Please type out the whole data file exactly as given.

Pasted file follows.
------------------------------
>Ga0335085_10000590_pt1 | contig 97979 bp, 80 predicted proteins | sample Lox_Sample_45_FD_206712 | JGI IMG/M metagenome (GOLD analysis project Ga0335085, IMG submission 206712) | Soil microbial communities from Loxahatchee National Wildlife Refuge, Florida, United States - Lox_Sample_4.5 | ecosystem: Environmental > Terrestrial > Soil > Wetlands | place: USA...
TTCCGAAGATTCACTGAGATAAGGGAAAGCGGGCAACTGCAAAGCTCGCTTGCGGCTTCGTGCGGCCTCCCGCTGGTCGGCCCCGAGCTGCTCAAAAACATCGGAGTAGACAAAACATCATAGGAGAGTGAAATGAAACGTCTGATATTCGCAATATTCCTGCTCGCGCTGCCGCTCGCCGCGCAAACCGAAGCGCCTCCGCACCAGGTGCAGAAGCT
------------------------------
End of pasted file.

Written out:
>Ga0335085_10000590_pt1 | contig 97979 bp, 80 predicted proteins | sample Lox_Sample_45_FD_206712 | JGI IMG/M metagenome (GOLD analysis project Ga0335085, IMG submission 206712) | Soil microbial communities from Loxahatchee National Wildlife Refuge, Florida, United States - Lox_Sample_4.5 | ecosystem: Environmental > Terrestrial > Soil > Wetlands | place: USA...
TTCCGAAGATTCACTGAGATAAGGGAAAGCGGGCAACTGCAAAGCTCGCTTGCGGCTTCGTGCGGCCTCCCGCTGGTCGGCCCCGAGCTGCTCAAAAACATCGGAGTAGACAAAACATCATAGGAGAGTGAAATGAAACGTCTGATATTCGCAATATTCCTGCTCGCGCTGCCGCTCGCCGCGCAAACCGAAGCGCCTCCGCACCAGGTGCAGAAGCT